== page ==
Diabetic Patient Case Study

Length: 7 pages Sources: 10 Type: Case Study Paper: #29447088 Related Topics: Rheumatoid Arthritis, Weight Gain, Glycemic Control, Insulin Published May 10, 2022
Excerpt from Case Study :


a. Is his current therapy working? (350 words) (20 marks)

Justify your answer by using the evidence presented in the case study.

In your answer, you should also explain the pathophysiology of any of the signs/symptoms observed.

Present universal guidelines for diabetes mellitus type 2 (T2D) management encourage preliminary changes in lifestyle (i.e., exercise and diet). Metformin is favored and prescribed as a first-line anti-diabetes treatment for diagnosed individuals who do not show contraindications to the drug. After commencing this treatment, patients glycemic targets ought to be assessed after three to six months. For suboptimal blood glucose level control (target glycated hemoglobin [HbA1c]) (Laiteerapong et al., 2019), dual combination treatment is commenced. This, or other subsequent treatment modifications, must be followed by another test of glycemic targets three months later, and regularly after that, for ascertaining whether or not therapeutic goals for the patient are being accomplished, and whether there is a need for further alteration or intensification of treatment (Davies et al., 2018).

Gliclazide can improve beta-cell results as well, when compared with other sulfonylureas, suggested by increased duration before the need for insulin therapy commencement as against treatment with glibenclamide (mean time from diabetes onset in case of gliclazide treatment: 27.7 years; 95% CI: 24.730.7; mean time in case of glibenclamide: 21.4 years; 95% CI: 18.724.2; p<0.001). Considering metformin improves insulin sensitivity as well as decreases basal production of liver glucose, and gliclazide stimulates insulin secretion, a clinical rationale exists for using combination treatment, considering their complementary action (Gottwald-Hostalek et al., 2016).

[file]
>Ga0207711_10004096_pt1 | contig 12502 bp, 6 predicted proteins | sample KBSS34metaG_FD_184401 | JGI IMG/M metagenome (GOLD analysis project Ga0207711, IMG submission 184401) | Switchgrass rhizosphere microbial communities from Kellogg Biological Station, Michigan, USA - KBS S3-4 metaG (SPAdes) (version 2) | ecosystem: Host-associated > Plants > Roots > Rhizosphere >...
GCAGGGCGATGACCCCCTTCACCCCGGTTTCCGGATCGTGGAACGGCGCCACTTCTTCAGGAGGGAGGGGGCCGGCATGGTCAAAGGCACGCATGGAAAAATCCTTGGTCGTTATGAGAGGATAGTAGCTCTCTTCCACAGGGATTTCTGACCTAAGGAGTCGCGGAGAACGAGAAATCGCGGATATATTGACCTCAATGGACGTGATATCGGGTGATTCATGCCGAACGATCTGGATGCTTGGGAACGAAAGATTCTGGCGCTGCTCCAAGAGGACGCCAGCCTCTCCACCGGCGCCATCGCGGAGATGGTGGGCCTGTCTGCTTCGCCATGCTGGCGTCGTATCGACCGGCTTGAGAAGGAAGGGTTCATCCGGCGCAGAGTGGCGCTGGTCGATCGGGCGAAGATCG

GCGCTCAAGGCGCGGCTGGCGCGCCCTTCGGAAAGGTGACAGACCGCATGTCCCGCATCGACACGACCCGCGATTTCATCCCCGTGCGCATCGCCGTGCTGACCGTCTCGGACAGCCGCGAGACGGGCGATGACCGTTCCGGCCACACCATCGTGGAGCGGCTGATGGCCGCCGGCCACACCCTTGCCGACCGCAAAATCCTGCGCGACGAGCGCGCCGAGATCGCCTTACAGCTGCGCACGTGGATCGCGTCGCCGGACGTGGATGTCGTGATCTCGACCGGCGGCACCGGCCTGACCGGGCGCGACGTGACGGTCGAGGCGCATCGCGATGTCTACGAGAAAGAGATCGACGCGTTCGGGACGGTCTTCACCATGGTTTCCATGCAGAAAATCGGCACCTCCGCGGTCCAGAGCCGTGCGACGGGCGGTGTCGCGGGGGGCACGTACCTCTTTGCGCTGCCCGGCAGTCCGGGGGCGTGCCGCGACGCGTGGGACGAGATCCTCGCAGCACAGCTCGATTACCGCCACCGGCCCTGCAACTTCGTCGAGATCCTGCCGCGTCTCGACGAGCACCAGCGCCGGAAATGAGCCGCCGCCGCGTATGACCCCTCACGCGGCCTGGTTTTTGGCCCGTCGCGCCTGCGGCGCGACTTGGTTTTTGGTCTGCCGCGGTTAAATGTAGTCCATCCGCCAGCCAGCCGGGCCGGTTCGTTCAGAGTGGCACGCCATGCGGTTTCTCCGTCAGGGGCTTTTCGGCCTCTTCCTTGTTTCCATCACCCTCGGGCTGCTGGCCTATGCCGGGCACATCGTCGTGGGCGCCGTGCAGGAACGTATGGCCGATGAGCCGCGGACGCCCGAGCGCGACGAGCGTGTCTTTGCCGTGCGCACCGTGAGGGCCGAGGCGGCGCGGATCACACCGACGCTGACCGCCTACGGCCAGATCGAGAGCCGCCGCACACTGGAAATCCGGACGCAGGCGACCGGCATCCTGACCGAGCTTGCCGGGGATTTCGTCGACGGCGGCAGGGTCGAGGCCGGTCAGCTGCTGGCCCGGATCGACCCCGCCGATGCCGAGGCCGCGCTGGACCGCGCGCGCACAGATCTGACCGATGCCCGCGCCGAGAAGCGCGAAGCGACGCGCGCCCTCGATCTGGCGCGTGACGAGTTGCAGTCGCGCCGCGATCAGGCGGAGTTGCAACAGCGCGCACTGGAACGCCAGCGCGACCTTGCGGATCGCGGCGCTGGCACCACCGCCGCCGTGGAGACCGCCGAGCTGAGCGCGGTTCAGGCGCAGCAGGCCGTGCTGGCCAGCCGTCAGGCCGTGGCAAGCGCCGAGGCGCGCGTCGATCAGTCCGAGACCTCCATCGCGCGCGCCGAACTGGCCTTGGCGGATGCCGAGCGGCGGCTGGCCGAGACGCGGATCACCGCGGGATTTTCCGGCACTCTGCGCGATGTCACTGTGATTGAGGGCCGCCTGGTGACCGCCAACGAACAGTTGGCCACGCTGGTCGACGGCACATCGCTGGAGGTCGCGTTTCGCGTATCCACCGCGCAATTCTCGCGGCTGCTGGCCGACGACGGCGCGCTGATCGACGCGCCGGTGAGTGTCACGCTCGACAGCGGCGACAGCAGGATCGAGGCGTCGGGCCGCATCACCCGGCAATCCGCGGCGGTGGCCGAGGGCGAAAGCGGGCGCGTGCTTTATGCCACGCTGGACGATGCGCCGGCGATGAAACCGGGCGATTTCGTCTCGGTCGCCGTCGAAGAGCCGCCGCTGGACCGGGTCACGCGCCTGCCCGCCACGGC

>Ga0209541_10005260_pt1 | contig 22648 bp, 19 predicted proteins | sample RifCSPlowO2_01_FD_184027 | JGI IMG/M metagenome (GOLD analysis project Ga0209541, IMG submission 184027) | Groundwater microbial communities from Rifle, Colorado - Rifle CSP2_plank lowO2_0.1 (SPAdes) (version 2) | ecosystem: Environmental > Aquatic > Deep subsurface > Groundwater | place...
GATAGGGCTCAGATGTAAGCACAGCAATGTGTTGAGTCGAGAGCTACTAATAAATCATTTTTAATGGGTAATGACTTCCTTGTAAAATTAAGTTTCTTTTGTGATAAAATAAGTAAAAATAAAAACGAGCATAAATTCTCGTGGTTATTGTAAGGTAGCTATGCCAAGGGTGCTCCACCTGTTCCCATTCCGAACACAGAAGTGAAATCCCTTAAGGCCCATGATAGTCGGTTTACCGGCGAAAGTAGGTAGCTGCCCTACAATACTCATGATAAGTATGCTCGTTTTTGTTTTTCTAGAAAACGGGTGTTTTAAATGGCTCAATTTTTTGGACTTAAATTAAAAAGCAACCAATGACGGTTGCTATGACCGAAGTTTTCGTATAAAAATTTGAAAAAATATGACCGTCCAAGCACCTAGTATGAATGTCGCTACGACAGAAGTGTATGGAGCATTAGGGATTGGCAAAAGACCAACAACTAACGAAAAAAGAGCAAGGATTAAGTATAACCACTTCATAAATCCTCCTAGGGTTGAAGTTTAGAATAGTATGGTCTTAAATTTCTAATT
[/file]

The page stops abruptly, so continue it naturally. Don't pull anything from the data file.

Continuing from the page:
T2D represents a complicated cardiovascular/metabolic disorder accompanied by several pathophysiologic abnormalities, with the key abnormalities being ?-cell malfunction and liver/muscle insulin resistance. The former happens prematurely in T2Ds natural history and has now been recognized to be a more serious issue than considered earlier. Upper tertile IGT (impaired glucose tolerance) patients are almost maximally or maximally resistant to insulin, losing over 80 percent of ?-cell functioning. Besides ?-cells, muscle, and liver (triumvirate), GI tract (incretin resistance/deficiency), adipocytes (quicker lipolysis), brain (neurotransmitter dysregulation and insulin resistance), ?-cells (hyperglucagonemia), and kidney (greater glucose reabsorption) contribute significantly to glucose intolerance among those diagnosed with T2D. The above eight factors together are termed the ominous octet, dictating that1) there is a need for several drugs combined for correcting associated numerous pathophysiological abnormalities,2) therapy is grounded in known pathogenic defect reversal and not mere HbA1c reduction, and3) timely treatment commencement will retard or prevent progressive failure of ?-cells well-established among IGT patients (DeFronzo et al., 2013).